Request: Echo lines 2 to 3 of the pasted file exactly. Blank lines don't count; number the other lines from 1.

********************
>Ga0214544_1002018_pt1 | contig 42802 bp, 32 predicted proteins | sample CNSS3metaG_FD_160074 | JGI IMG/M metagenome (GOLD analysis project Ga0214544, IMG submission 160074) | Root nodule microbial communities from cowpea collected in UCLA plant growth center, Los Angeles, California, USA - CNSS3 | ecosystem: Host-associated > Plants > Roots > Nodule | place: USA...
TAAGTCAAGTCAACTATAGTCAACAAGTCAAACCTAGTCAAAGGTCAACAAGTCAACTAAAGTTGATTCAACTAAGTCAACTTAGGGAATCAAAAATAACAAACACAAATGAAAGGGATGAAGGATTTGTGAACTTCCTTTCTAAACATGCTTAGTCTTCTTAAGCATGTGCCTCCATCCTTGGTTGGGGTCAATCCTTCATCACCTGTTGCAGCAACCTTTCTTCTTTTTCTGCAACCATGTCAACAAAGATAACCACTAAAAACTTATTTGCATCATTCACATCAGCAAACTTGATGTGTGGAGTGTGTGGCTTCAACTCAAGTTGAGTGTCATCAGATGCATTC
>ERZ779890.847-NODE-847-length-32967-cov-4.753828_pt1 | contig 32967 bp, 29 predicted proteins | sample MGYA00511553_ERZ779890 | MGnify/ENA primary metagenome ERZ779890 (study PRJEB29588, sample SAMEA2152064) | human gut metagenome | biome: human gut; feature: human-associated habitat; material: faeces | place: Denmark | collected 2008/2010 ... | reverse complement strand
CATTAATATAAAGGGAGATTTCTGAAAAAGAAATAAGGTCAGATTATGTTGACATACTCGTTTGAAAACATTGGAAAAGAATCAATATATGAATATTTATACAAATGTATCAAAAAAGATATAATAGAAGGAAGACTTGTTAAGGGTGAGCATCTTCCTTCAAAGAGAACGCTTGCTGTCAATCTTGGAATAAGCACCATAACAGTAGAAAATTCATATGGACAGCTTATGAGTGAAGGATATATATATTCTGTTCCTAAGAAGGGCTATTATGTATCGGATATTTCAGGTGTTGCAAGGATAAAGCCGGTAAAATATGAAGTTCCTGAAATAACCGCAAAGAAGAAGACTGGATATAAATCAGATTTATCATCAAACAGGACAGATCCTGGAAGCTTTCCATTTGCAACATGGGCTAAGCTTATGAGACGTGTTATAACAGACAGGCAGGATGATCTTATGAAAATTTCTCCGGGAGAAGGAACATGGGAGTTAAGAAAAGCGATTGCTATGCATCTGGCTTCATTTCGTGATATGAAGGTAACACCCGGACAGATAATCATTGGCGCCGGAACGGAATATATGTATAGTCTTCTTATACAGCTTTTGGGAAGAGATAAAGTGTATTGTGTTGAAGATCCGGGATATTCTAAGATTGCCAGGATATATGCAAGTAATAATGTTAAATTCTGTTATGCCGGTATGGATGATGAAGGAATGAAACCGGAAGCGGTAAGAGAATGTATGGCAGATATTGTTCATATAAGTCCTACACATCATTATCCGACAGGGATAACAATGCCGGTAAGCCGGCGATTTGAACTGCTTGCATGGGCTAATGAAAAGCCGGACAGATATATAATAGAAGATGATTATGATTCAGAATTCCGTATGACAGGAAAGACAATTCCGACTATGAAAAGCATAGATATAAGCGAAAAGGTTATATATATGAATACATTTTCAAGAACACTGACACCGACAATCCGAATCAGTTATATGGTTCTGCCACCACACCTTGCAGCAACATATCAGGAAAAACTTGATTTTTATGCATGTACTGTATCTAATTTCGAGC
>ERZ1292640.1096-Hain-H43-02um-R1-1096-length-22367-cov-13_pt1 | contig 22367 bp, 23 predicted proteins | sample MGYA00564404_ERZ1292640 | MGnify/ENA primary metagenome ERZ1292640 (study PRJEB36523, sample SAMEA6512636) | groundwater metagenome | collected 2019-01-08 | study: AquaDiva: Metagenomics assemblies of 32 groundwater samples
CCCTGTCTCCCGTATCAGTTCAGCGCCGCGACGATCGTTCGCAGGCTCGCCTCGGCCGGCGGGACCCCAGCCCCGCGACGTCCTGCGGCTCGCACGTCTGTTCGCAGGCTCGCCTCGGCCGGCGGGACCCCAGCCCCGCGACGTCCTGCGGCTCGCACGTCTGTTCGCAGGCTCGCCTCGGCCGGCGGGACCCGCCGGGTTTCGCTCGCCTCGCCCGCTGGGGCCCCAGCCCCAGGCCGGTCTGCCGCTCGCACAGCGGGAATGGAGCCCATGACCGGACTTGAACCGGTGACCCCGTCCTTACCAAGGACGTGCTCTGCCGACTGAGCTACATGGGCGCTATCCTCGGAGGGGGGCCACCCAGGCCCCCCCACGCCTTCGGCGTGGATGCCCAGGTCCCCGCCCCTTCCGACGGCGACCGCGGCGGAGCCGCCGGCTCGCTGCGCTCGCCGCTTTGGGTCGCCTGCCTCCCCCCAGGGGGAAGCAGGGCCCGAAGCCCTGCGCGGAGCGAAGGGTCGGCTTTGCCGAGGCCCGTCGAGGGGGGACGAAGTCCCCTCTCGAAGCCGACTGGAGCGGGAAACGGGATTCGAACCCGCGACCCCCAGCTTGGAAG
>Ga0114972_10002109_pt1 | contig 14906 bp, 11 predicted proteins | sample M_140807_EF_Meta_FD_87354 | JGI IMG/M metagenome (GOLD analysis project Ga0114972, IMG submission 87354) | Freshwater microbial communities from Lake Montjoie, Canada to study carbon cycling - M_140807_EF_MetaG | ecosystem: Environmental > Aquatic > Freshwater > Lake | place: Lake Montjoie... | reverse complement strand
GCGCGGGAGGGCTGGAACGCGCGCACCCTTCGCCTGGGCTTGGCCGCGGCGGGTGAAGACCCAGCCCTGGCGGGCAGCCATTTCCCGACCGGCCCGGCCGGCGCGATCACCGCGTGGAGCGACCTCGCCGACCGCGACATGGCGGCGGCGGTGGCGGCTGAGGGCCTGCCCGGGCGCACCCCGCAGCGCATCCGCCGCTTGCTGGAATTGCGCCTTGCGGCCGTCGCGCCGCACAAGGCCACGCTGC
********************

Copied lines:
TAAGTCAAGTCAACTATAGTCAACAAGTCAAACCTAGTCAAAGGTCAACAAGTCAACTAAAGTTGATTCAACTAAGTCAACTTAGGGAATCAAAAATAACAAACACAAATGAAAGGGATGAAGGATTTGTGAACTTCCTTTCTAAACATGCTTAGTCTTCTTAAGCATGTGCCTCCATCCTTGGTTGGGGTCAATCCTTCATCACCTGTTGCAGCAACCTTTCTTCTTTTTCTGCAACCATGTCAACAAAGATAACCACTAAAAACTTATTTGCATCATTCACATCAGCAAACTTGATGTGTGGAGTGTGTGGCTTCAACTCAAGTTGAGTGTCATCAGATGCATTC
>ERZ779890.847-NODE-847-length-32967-cov-4.753828_pt1 | contig 32967 bp, 29 predicted proteins | sample MGYA00511553_ERZ779890 | MGnify/ENA primary metagenome ERZ779890 (study PRJEB29588, sample SAMEA2152064) | human gut metagenome | biome: human gut; feature: human-associated habitat; material: faeces | place: Denmark | collected 2008/2010 ... | reverse complement strand